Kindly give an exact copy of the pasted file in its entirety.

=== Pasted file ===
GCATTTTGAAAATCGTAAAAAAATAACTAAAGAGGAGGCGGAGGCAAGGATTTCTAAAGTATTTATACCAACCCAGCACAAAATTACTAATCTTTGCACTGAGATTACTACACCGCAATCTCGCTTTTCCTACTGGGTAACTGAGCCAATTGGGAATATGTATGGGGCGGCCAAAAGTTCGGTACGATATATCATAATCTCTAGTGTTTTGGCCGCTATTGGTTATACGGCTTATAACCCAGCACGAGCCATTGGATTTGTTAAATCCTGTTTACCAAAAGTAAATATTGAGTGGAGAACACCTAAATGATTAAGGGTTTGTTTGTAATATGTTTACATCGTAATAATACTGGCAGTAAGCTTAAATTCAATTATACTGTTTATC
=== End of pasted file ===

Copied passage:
GCATTTTGAAAATCGTAAAAAAATAACTAAAGAGGAGGCGGAGGCAAGGATTTCTAAAGTATTTATACCAACCCAGCACAAAATTACTAATCTTTGCACTGAGATTACTACACCGCAATCTCGCTTTTCCTACTGGGTAACTGAGCCAATTGGGAATATGTATGGGGCGGCCAAAAGTTCGGTACGATATATCATAATCTCTAGTGTTTTGGCCGCTATTGGTTATACGGCTTATAACCCAGCACGAGCCATTGGATTTGTTAAATCCTGTTTACCAAAAGTAAATATTGAGTGGAGAACACCTAAATGATTAAGGGTTTGTTTGTAATATGTTTACATCGTAATAATACTGGCAGTAAGCTTAAATTCAATTATACTGTTTATC